Times on Barneys Co-op: “Lock ‘n’ Load”

Cintra Wilson, in her “Critical Shopper” piece in tomorrow’s Times about the new Barneys Co-op on Atlantic Avenue, has this to say:

New York Times: Something was rubbing me the wrong way, but I couldn’t quite put my finger on it. Then I put my finger on a prewadded NSF shirt, a garment affecting all the “realness” of a Vietnam veteran camouflage jacket, replete with a living-under-a-freeway patina ($195). On the next rack, there was another retro-camouflage jungle-jacket (Rag & Bone, $475). Among the handbags was a brass-studded Desert Storm sand-tone canvas field pack ($295). A fur-lined sleeveless Army parka in olive drab was $2,300.

Clothing is a language, and the Brooklyn Barneys seemed to have one sartorial message being recited like a mantra on virtually every rack: lock ’n’ load.

She sums it up thus:

It’s haute Salvation Army à la Salvador Dalí and the wacky sensibilities that brought urinals into the art gallery. Brooklyn’s bourgeoisie may safely let its beard mat into felt and start shouting at passing cars: It knows where to shop to look sexily impoverished.

She does have some nice words for the staff, whom she writes are “affable”, and resemble “a skateboard team composed of the cast of ‘Glee’.” She also nearly echoes BHB reader my2cents’ description of the target market by describing the women’s fashions as ” irresistible to the well-heeled young yoga-mom.”

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  • Jorale-man

    I don’t think I’ll ever understand the business of fashion – or fashion writing.

  • Alanna

    Ha “Jorale-mon”, what you are stating is my “job” and I still don’t get it. ;P

    Check the runways for Fashion Week of Feb 2010. These “utilitarian/army” looks were all over the place … have just trickled down to the diffusion/contemporary lines – a la’ what is sold at Barney’s Co-op. Skinny army pants, silk olive/drab green blouses with epaulets, military inspired jackets, etc. :)

  • Jorale-man

    I mean that as an expression of my own ignorance. :) I’m sure there’s a lot of artistry and understanding of market behavior to work in the fashion business.

    Growing up in the 80s, the people who wore camouflage were usually either rednecks or misfits/druggies. Now I gather it’s being worn in tongue-in-cheek irony – and sold for several hundred dollars more.

  • william

    In ’96 I had a gig as an ad production manager at Saks Fifth Avenue. To sell $3,000 Brioni suits, a creative team dressed a young party-boy with an unshaven face, and bed-head-hair in a fabulous suit. He looked confident and self-assured. The ad ran in the NY Times Sunday Magazine.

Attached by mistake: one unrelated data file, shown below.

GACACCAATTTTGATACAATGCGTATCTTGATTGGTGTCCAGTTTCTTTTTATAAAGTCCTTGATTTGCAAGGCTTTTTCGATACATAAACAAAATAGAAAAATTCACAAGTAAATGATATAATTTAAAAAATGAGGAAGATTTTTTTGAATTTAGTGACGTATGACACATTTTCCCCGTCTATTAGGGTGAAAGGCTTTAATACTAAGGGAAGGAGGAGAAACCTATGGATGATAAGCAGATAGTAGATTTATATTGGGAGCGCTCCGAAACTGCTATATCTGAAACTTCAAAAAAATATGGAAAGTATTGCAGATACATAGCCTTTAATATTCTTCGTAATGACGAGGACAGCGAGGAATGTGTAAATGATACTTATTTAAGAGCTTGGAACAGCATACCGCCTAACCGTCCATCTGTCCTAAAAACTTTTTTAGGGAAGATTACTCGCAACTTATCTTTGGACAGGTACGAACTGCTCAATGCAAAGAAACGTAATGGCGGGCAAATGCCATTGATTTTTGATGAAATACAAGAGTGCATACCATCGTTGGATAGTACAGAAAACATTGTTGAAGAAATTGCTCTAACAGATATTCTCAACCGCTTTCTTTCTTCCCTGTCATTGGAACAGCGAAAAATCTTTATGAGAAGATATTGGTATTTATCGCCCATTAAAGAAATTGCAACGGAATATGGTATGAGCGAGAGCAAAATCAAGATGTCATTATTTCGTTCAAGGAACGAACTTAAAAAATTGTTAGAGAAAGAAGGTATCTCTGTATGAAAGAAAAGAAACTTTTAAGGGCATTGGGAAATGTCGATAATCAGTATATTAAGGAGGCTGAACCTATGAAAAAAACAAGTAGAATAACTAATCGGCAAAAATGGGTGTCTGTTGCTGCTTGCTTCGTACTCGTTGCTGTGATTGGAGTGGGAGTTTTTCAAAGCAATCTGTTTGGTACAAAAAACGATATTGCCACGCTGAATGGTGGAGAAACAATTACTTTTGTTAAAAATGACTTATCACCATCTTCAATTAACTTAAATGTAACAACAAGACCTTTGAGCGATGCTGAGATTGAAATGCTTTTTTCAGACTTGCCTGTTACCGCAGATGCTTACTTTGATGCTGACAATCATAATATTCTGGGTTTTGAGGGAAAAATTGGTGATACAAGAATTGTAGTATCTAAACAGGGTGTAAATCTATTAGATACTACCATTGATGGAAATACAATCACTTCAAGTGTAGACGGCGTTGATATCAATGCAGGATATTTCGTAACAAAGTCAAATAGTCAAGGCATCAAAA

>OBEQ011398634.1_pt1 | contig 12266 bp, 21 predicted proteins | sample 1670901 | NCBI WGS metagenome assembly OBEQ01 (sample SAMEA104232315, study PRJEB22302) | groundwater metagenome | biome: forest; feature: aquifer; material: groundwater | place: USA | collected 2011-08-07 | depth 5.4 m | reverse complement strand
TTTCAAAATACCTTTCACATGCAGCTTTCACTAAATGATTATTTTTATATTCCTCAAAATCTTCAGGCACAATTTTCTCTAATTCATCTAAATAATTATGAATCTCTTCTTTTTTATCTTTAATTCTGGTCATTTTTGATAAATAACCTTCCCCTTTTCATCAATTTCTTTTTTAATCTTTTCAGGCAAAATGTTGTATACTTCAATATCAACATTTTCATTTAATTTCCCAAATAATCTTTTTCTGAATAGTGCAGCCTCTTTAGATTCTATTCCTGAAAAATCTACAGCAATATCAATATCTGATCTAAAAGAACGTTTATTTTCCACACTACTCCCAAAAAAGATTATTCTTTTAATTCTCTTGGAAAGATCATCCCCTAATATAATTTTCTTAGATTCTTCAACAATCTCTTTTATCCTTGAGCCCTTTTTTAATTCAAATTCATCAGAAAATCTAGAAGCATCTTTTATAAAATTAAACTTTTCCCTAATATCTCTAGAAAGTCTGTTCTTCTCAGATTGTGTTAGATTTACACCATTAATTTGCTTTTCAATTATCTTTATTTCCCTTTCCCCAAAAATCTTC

The idea was that if you wear a $3,000 Brioni suit, you will look great – even if you just fell out of bed.

    Who knew it would start the messy-hair fashion tread that we are still stuck with. Go figure.

  • nabeguy

    Sure, William if you fall out of bed with a sugar daddy who buys you the suit.

  • william

    The Brioni model looked extremely rich, entitled and empowered, not like a tramp. The fashion herd just followed his strong attitude. Fashion is about attitude with supreme confidence. Some lead, others follow. Some people have no sense of identity, and it shows in what they wear or how they look. A $3,000 suit gives you a lot of self-confidence, even if you are unkempt.

    Most people are insecure, and sometimes they follow silliness in their appearance for acceptance in their chosen flock. The search for identity is what drives the fashion industry. You “are” what you “appear” to be to at the time. Fashion always changes, and some people become slaves to it. Attitude. Confidence. Expression of self. Self worth.

  • Henry

    I admit that I do not understand the look. What a great place America is where today you can sell things as ‘fashion’ costing 100s or 1000s of dollars that used to be able to be bought in the old style “Army/Navy’ stores for a few dollars.

  • ujh

    I’ve never been inside Barney’s in Manhattan and was not familiar with the prevailing price structure. Consequently, I assumed the name of the new Barney’s on Atlantic meant a “bargain-basement” version of the Manhattan store. The “cheapest” bag I picked up cost $458, the second more than $600, the third close to $900. I did try on a superbly sewn Harris Tweed jacket with removable lamb leather sleeves – stylish yet muted and suitable for this elder past retirement age. It cost “only” $920, but luckily the fit left something to be desired, and I was saved from emptying my wallet.